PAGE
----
What Are Kegels?
What Are Kegels?
June 23, 2021

What Are Kegels?

What Are Kegels?

If you’ve been anywhere on the internet while pregnant (or even while thinking about getting pregnant), you’ve probably come across the term “kegels.” And while it seems like every ob/gyn is recommending them and every pregnant person is doing them, what exactly are kegels?

“Kegels are contractions of your pelvic floor muscles,” explains Dr. Sara Reardon, pelvic floor physical therapist behind @the.vagina.whisperer, “and are commonly touted as the best way to strengthen your pelvic floor. Kegel exercises can improve incontinence, sexual function, and pelvic organ support if done properly and when indicated.”

Your pelvic floor muscles stretch across the bottom of your pelvis like a hammock, from front to back and side to side, holding up all the organs contained within your pelvic area (uterus, bladder, vagina, rectum). It can be difficult to tell that those muscles are even there…until they don’t work properly. So how do you do exercises with muscles you may not have even known you had? If you’re experiencing pelvic floor dysfunction during pregnancy or in the postpartum period, here’s how to keep your pelvic muscles strong.

How to Do Kegel Exercises

First off, you need to locate your pelvic floor muscles. Those muscles you squeeze when you’re trying to hold your pee in? That’s them. By contracting or squeezing those muscles, you’re performing one kegel.

How to know if you’re doing kegels correctly

To test it yourself, insert one finger into your vagina. When you squeeze those muscles, you should feel a tightening and slight lifting of your vaginal wall around your finger.

The best way to know for sure if you’re doing pelvic floor exercises correctly is to schedule a private exam with a pelvic floor physical therapist. They can test the strength of your pelvic floor muscles and inform you of any tightness or tension you may have, which kegels can make worse.

Keep in mind: “Kegels aren’t for everyone,” Dr. Reardon says. “Many people actually have pelvic floor muscles that are already tight and tense, and doing kegel exercises can reinforce that tension and make it worse.” How do you know if you have tense pelvic floor muscles? If you notice pain in your tailbone, vagina or rectum, pain during sex, constipation or incomplete emptying of the bladder or bowels, it’s a good idea to get in touch with a pelvic floor physical therapist to check for pelvic floor tightness before you start doing kegels on your own.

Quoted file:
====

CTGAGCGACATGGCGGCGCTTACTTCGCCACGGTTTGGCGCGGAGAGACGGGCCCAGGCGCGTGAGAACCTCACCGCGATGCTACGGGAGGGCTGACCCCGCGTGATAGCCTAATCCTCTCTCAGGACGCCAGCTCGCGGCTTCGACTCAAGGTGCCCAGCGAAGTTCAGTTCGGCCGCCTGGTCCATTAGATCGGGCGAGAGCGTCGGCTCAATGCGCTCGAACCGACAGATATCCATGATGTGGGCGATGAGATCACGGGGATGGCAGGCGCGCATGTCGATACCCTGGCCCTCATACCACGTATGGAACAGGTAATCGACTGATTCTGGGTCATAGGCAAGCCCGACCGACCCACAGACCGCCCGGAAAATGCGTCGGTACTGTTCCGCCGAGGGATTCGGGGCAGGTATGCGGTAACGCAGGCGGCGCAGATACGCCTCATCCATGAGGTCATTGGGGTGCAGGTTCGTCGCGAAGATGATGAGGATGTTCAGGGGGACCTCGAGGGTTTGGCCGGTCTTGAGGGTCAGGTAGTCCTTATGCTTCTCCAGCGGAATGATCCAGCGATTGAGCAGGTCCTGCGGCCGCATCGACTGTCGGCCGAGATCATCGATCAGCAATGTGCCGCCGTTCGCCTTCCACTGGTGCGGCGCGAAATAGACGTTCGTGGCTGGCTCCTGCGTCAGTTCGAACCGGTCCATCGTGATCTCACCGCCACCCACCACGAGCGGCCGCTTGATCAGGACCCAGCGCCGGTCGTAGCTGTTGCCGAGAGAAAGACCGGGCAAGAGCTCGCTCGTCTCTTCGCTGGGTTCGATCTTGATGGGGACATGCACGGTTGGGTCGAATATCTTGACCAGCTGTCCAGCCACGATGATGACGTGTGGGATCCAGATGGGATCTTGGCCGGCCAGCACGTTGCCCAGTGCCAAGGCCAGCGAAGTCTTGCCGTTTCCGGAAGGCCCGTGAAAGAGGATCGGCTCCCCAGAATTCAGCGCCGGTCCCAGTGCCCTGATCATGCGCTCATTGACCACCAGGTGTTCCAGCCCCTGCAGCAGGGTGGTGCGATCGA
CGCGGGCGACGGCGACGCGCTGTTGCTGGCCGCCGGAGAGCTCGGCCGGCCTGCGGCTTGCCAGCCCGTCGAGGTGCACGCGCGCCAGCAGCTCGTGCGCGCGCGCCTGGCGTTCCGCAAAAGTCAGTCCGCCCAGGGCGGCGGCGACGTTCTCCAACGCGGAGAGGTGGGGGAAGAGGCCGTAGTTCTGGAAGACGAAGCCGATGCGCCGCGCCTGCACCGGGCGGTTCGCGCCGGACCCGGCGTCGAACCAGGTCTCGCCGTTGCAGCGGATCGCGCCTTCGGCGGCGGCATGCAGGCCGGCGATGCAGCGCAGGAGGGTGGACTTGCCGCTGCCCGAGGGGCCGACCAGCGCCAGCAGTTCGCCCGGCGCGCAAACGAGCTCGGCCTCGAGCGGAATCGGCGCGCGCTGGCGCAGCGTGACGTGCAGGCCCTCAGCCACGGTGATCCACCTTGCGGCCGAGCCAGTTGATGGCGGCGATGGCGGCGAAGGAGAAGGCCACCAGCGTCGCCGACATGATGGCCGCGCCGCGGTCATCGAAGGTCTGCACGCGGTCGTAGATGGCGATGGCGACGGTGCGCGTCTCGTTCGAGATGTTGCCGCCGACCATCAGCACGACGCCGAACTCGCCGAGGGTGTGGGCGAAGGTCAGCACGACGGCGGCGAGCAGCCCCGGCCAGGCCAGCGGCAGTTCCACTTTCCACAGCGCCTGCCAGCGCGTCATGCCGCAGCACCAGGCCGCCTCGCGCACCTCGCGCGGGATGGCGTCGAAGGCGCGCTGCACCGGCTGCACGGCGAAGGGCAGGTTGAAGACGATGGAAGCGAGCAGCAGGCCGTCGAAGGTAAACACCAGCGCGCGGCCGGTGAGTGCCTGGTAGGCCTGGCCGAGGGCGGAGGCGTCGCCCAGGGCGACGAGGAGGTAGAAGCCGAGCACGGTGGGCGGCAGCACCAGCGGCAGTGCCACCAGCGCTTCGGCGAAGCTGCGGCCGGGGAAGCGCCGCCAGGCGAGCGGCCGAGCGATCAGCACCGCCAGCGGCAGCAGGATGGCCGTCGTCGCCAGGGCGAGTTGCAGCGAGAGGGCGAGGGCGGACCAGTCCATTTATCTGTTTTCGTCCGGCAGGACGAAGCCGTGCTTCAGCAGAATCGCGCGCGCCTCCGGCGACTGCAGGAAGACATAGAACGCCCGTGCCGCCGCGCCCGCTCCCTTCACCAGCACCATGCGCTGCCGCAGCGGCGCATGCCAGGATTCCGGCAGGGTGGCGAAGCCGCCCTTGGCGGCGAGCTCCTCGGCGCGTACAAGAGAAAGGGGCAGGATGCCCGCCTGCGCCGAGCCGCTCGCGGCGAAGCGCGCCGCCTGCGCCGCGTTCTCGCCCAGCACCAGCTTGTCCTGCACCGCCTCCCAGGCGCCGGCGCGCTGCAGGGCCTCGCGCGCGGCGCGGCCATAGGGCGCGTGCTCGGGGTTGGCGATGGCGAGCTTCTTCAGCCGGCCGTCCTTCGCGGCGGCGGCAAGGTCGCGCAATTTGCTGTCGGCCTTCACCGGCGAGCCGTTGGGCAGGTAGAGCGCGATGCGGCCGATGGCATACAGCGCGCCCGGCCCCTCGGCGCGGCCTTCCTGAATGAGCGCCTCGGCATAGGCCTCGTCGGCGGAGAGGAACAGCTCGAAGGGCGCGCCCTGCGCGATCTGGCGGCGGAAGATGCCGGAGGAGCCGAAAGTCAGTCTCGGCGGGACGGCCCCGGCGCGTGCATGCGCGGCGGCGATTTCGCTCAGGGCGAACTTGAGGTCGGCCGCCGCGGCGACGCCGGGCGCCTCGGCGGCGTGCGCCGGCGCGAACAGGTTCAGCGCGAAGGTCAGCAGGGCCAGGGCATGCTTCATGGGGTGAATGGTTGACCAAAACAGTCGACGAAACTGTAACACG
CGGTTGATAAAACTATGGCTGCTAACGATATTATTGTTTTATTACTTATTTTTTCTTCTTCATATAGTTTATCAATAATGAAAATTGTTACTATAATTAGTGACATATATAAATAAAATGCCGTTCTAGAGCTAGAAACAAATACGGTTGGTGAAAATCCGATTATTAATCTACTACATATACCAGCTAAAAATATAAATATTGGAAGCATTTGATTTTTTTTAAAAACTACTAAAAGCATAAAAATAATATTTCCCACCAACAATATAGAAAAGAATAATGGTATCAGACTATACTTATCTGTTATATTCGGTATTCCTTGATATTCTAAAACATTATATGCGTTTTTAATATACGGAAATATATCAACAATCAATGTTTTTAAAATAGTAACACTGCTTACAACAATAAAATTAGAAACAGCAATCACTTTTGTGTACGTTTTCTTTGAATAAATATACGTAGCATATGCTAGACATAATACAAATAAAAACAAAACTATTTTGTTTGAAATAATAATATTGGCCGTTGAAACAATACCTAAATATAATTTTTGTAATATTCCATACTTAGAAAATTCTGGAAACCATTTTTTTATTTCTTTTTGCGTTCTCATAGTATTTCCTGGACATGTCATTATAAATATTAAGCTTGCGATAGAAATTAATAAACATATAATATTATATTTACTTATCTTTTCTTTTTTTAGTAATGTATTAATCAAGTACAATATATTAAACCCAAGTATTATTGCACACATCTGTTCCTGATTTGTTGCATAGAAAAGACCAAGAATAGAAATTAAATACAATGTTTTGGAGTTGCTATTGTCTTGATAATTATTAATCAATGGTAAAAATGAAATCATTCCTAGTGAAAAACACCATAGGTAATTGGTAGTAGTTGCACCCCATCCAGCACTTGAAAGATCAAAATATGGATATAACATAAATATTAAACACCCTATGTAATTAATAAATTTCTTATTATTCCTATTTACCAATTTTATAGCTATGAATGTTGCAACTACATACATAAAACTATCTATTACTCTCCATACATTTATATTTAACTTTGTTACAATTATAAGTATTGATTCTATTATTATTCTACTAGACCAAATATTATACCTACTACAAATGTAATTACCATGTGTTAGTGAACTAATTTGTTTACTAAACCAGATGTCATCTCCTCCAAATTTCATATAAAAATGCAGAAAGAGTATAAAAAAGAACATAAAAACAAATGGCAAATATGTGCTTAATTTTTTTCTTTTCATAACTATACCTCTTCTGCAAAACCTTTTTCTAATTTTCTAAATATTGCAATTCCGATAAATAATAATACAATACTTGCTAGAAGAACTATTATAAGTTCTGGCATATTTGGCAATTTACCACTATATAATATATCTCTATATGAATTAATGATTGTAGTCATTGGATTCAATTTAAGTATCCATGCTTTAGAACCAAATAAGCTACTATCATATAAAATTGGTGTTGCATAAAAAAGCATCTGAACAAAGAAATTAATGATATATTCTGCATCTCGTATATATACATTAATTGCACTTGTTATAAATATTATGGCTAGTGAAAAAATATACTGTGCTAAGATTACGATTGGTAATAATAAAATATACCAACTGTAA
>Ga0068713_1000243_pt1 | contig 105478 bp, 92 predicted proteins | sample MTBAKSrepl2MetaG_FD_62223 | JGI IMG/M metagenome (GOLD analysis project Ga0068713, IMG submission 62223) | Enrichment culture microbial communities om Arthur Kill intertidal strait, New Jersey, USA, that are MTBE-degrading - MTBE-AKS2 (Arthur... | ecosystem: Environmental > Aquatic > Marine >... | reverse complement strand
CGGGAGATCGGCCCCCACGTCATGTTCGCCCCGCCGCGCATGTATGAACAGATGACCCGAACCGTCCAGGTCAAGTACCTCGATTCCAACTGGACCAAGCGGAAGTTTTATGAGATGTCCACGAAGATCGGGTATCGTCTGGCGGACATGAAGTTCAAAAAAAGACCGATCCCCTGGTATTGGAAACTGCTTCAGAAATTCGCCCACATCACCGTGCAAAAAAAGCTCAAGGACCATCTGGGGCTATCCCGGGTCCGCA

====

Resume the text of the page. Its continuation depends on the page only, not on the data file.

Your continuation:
If a pelvic floor physical therapist determines that kegels are right for you, here’s a step-by-step guide to get the most out of doing the exercise during and after pregnancy:

  1. Switch up the amount of time you contract your pelvic floor muscles by doing both quick squeezes and longer holds. “Your pelvic floor muscles have sprint muscle fibers and marathon muscle fibers,” says Dr. Reardon. “By doing quick and longer hold contractions (5-10 seconds), you will be able to work more of the muscle.”
  2. Relax your pelvic floor muscles between contractions. You might be tempted to do one squeeze right after another, but it’s important to let your pelvic floor fully relax after each contraction—whether it was a quick one or a longer hold—before doing another one.
  3. Change up where you do your kegels. “Often people just do kegels when they are sitting or in their car at a stoplight,” Dr. Reardon says, “but you need your muscles to also work while standing or lying down, too. Make sure to practice kegels in several different positions. Perform kegels while sitting, standing, walking and lying down.”
  4. Besides just doing kegels when you’re thinking about it or as a regular form of exercise, contract your pelvic floor muscles when you need to. That means if you’re about to cough, sneeze, stand up, bend over or lift something relatively heavy, prepare your pelvic floor by contracting the muscles. Getting in the habit of contracting your muscles as you’re performing these everyday actions will help in the long run during pregnancy and postpartum recovery.
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